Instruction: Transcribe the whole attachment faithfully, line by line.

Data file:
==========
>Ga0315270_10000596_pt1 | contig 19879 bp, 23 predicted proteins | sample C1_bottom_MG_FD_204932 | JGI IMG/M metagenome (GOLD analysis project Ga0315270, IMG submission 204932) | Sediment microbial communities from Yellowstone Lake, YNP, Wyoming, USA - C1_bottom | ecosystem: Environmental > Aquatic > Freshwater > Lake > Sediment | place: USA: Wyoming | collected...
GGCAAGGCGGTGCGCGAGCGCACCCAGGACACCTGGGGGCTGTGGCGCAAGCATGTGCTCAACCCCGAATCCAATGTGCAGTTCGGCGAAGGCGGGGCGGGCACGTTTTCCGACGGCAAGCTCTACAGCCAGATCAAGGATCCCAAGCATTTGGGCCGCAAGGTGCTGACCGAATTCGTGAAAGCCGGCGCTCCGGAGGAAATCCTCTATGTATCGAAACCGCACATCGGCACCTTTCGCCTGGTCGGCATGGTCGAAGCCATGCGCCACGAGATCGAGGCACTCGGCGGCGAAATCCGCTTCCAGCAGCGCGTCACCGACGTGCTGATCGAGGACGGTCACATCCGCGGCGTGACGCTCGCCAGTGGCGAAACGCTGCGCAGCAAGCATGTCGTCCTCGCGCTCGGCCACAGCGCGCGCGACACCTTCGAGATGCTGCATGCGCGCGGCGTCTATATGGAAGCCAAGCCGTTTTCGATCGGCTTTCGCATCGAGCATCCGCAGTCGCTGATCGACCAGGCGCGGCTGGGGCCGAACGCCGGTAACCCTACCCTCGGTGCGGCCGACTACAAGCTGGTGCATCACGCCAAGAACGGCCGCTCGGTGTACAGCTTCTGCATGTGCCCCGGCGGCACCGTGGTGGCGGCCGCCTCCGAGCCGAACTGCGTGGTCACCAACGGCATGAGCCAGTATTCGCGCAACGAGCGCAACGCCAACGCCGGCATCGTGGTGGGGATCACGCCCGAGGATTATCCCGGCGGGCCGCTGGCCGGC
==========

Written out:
>Ga0315270_10000596_pt1 | contig 19879 bp, 23 predicted proteins | sample C1_bottom_MG_FD_204932 | JGI IMG/M metagenome (GOLD analysis project Ga0315270, IMG submission 204932) | Sediment microbial communities from Yellowstone Lake, YNP, Wyoming, USA - C1_bottom | ecosystem: Environmental > Aquatic > Freshwater > Lake > Sediment | place: USA: Wyoming | collected...
GGCAAGGCGGTGCGCGAGCGCACCCAGGACACCTGGGGGCTGTGGCGCAAGCATGTGCTCAACCCCGAATCCAATGTGCAGTTCGGCGAAGGCGGGGCGGGCACGTTTTCCGACGGCAAGCTCTACAGCCAGATCAAGGATCCCAAGCATTTGGGCCGCAAGGTGCTGACCGAATTCGTGAAAGCCGGCGCTCCGGAGGAAATCCTCTATGTATCGAAACCGCACATCGGCACCTTTCGCCTGGTCGGCATGGTCGAAGCCATGCGCCACGAGATCGAGGCACTCGGCGGCGAAATCCGCTTCCAGCAGCGCGTCACCGACGTGCTGATCGAGGACGGTCACATCCGCGGCGTGACGCTCGCCAGTGGCGAAACGCTGCGCAGCAAGCATGTCGTCCTCGCGCTCGGCCACAGCGCGCGCGACACCTTCGAGATGCTGCATGCGCGCGGCGTCTATATGGAAGCCAAGCCGTTTTCGATCGGCTTTCGCATCGAGCATCCGCAGTCGCTGATCGACCAGGCGCGGCTGGGGCCGAACGCCGGTAACCCTACCCTCGGTGCGGCCGACTACAAGCTGGTGCATCACGCCAAGAACGGCCGCTCGGTGTACAGCTTCTGCATGTGCCCCGGCGGCACCGTGGTGGCGGCCGCCTCCGAGCCGAACTGCGTGGTCACCAACGGCATGAGCCAGTATTCGCGCAACGAGCGCAACGCCAACGCCGGCATCGTGGTGGGGATCACGCCCGAGGATTATCCCGGCGGGCCGCTGGCCGGC